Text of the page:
Linden: Yes, so it kind of depends on where you are in the claim stream but assuming that you file a claim and you get a rating decision and they give you an effective date that you may not agree with, you must file that notice of disagreement within a year. So filed a notice disagreement, explain why you believe earlier effective date is warranted and I keep that issue on appeal because that’s really important.
Jonathan: I know that this is going to depend but what evidence would we recommend submitting?
Linden: Yes, so again, it does depend on anything kind of retrospective in nature. If you have a great private opinion from a physician that can speak to, maybe he or she has been treating you for 10 years, and they can speak to the severity of your condition over the last 10 years that’s helpful, really anything kind of speaks to your severity in the past, so that’s great assuming that the claims stream is open and that you have filed your effective date previously, excuse me, your claim previously.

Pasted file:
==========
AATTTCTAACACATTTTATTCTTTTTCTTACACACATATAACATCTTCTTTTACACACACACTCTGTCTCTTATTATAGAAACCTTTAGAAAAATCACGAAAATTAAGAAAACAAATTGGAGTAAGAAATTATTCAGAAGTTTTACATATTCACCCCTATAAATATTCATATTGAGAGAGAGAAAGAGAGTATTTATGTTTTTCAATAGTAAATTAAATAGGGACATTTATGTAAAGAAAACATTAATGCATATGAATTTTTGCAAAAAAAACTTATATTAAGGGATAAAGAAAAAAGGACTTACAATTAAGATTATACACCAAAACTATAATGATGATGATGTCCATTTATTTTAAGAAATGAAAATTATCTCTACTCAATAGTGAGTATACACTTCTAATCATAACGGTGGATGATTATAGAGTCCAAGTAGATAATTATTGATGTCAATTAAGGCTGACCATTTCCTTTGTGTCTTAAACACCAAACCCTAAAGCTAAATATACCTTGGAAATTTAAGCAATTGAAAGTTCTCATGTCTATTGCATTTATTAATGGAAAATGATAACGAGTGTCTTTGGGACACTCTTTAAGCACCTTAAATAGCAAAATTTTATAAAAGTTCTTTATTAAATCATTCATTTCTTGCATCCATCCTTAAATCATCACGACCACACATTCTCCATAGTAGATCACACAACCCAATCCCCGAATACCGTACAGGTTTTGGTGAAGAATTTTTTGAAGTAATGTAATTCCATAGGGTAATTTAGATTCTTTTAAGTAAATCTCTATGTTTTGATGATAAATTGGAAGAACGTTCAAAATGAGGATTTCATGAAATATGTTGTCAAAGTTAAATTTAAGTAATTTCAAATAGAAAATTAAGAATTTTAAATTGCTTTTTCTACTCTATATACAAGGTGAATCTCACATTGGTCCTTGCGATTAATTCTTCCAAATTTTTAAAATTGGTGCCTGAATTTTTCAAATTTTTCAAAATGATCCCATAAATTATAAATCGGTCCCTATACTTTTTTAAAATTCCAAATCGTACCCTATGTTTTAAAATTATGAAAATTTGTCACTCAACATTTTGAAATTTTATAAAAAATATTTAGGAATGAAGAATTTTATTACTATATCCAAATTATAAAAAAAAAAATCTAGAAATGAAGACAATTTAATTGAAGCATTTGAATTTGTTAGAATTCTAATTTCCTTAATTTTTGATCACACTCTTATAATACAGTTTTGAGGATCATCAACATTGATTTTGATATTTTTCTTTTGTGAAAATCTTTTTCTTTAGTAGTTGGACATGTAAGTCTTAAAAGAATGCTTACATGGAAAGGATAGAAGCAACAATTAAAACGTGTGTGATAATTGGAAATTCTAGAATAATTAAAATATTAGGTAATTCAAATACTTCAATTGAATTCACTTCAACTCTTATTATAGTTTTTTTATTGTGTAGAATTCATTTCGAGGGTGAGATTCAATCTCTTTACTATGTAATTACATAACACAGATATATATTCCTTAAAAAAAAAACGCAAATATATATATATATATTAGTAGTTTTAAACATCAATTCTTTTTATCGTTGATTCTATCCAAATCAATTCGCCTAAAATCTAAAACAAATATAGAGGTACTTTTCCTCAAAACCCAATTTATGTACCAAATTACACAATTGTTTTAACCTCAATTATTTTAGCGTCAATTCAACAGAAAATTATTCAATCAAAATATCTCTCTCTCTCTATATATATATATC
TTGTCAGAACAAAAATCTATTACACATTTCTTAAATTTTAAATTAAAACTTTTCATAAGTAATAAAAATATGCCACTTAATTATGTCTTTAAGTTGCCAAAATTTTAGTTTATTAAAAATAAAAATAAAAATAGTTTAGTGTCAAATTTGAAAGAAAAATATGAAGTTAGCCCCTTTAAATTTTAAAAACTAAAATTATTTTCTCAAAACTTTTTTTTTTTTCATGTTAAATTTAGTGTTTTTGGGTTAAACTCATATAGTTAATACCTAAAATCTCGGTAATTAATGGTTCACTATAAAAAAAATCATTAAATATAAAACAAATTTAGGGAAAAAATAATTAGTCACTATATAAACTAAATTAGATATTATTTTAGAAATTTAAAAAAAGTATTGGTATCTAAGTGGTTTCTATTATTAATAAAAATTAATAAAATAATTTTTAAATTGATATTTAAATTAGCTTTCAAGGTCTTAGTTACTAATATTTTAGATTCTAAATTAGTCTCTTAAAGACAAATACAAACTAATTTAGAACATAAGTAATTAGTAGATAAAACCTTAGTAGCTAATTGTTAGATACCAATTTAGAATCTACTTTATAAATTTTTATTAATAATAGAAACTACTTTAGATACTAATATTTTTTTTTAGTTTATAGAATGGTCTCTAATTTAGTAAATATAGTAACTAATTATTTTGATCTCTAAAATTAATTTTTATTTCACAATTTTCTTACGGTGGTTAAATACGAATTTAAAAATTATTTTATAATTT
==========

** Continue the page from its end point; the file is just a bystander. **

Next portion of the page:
Jonathan: Yes, well I’ll say that earlier effective data arguments as some of these examples kind of show can become very legally confusing and are often based on a legal argument rather than just simply submitting evidence. However, as Lindy mentioned retrospective opinions, things like that, they can all come into play, but all of this is just to give everyone an overview and some things to keep in mind. As we mentioned previously if you would be interested in hearing a more comprehensive discussion about some of these offsetting rules because it can become really important, please feel free to take our poll and let us know one way or another and otherwise, we’re always welcome to feedback. So if there’s other topics you want us to hit, just reach out. Again, we’re Chisholm Chisholm & Kilpatrick, you can find us at cck-law.com and thank you very much for joining us. That’s all we have for today.